Hannah talks about constantly learning as you go, it’s about steppingstones rather than the direct route when it comes to thinking about your career. Something that she didn’t appreciate at the time was how much you learn in big corporate institutions, both hard skills and soft skills. But especially how to communicate, how to create a business plan, how to put documents together, looking at strategy. When it comes to joining an early-stage start-up company, throw yourself in the deep end and learn as quick as you can, you will make mistakes and that’s fine, that’s how you learn. She landed in an operations role, which isn’t something she had done before but picked up easily due to the skills she had gained in the past from initial start up and 10 years institutional experience.
Zander cameover from his solutions engineer position, to a business strategy role at a VC. He recommends diving deep and asking a lot of questions, spending time with different teams and finding out how products work from marketing, data, strategy, finance- the lot! Taking that wide lens view at a start up to then working at a VC has helped the communication and empathy hugely during his experiences.
Teresa mentioned that coming over from a start-up, which is very often so short for resource to then working for a VC has been great to bridge the gap in understanding where people are coming from, being able to change your hat and see both sides of the coin is truly valuable.
Helen has done a lot for the space when it comes to diversity and inclusion, she mentions there is still so much more we can do. A lot of things that still need to happen such as campaigns and quotas, training, address the pay gap, mentorships, awareness of unconscious bias to name a few. Something that is key for the developing sector is clear mentorships and leaderships in the industry, by having men and women who have pushed their own agendas in various fields will help pave the way for those that are following. The British Business Bank Council found that amongst start-ups, women founders are getting less money and less networking opportunities and the lack of women in leadership is still prevalent, there is less then 4-5%. The gap not closing fast enough.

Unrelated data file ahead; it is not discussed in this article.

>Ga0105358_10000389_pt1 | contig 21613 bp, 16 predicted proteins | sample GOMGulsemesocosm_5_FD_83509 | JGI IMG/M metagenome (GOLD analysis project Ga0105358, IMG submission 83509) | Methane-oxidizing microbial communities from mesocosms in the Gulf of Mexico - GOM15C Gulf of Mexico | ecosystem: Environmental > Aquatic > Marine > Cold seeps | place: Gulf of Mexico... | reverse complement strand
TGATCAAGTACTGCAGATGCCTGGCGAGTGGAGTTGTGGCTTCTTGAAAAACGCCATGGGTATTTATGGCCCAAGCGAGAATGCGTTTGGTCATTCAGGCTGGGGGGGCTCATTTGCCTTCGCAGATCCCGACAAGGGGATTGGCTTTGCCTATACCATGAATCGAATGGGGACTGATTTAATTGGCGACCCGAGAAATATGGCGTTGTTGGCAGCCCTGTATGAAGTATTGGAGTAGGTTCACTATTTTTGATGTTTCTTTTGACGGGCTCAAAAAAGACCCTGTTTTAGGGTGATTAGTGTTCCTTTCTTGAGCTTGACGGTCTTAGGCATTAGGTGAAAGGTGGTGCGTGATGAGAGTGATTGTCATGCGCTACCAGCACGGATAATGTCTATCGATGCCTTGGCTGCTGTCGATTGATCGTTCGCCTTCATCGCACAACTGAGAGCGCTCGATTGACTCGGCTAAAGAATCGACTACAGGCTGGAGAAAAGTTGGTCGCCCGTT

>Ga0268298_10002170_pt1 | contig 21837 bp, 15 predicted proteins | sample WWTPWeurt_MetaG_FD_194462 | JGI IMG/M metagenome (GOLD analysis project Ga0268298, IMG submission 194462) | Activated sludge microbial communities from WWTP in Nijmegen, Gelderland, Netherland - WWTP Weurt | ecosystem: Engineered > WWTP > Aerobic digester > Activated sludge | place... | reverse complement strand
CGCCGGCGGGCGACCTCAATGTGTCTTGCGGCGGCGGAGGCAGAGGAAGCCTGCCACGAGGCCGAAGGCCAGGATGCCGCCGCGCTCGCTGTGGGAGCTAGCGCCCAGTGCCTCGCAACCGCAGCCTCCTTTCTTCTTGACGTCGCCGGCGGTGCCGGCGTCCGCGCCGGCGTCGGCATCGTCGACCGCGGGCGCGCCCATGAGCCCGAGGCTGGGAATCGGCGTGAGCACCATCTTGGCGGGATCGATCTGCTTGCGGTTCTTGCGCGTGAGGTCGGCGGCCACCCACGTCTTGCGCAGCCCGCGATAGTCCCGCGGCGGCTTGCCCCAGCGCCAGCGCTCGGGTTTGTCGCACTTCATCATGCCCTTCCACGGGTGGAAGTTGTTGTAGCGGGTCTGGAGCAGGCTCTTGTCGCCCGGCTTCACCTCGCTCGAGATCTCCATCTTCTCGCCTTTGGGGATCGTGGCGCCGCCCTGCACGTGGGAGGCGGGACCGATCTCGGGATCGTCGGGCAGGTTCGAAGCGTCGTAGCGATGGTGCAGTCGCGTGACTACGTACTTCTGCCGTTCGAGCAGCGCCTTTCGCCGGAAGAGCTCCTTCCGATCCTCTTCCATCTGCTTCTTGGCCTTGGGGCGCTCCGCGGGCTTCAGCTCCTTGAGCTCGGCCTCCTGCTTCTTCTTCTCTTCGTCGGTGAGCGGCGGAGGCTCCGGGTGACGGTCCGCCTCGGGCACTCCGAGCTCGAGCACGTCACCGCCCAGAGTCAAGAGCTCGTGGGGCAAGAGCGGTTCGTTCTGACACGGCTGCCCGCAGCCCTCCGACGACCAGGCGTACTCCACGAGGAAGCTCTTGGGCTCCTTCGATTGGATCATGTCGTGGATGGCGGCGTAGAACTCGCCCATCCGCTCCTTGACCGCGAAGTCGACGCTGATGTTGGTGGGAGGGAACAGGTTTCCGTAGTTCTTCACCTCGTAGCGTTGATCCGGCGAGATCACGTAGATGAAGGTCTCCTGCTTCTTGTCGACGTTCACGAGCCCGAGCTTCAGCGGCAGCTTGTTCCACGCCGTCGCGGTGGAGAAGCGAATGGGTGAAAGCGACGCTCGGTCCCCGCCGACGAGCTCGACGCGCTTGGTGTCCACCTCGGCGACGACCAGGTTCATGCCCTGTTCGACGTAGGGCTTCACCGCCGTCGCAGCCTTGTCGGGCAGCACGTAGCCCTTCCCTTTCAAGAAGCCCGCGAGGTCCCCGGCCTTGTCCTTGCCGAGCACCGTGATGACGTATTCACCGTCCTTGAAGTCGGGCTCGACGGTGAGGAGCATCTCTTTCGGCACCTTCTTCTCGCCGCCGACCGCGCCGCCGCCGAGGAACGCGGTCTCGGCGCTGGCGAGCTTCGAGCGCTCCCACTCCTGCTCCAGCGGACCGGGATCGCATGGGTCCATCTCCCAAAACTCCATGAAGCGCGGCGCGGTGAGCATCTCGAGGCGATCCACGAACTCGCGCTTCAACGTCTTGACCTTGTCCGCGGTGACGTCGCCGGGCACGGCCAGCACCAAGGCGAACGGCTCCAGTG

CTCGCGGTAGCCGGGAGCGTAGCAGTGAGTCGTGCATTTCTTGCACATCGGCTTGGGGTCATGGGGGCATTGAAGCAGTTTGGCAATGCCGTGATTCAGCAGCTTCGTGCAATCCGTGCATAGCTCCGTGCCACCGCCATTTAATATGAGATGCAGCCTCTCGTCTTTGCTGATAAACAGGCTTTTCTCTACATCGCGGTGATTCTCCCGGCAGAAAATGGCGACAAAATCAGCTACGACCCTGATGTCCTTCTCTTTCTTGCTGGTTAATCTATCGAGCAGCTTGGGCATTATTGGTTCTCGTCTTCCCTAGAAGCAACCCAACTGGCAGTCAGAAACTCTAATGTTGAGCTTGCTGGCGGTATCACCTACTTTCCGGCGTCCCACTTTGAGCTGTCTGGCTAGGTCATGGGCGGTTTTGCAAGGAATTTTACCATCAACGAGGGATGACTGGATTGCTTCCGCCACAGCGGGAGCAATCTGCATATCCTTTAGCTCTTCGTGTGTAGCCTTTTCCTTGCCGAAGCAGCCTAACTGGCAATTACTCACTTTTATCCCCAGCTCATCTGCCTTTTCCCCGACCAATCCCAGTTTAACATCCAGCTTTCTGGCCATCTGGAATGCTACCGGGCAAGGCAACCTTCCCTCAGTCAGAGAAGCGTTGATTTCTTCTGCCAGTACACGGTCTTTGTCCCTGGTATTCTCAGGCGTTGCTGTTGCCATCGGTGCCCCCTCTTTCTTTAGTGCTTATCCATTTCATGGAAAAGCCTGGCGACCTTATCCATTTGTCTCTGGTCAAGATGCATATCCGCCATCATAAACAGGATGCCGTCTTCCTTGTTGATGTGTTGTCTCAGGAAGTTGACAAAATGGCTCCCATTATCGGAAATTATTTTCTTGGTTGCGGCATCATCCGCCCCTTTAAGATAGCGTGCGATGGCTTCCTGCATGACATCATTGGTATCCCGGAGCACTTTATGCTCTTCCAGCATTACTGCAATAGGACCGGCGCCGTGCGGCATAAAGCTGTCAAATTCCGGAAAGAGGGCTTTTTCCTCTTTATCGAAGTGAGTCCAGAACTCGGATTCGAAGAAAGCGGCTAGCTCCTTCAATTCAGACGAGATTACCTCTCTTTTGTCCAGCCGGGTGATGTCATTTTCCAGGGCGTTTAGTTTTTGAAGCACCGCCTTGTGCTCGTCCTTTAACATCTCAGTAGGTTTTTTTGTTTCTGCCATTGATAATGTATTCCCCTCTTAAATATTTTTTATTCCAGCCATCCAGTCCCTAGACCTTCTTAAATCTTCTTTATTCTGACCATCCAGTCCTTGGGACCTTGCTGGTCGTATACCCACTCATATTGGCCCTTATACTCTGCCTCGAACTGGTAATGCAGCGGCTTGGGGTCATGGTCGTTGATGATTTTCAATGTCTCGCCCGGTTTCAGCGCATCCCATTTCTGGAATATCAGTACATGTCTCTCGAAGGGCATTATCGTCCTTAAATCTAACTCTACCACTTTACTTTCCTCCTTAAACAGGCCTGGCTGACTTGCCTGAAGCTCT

Zander who has also been an advocate in this space for D&I says a more conscious choice needs to be made which is initiated with an open dialogue amongst all those involved. We all need to be proactive in our choices, and by having a conversation to make sure everyone has a seat at the table. The world of real estate is opening up, Proptech is that opening for people to join the sector and feel welcomed. Anyone can join a Proptech, its encouraged, its far more proactive then real estate.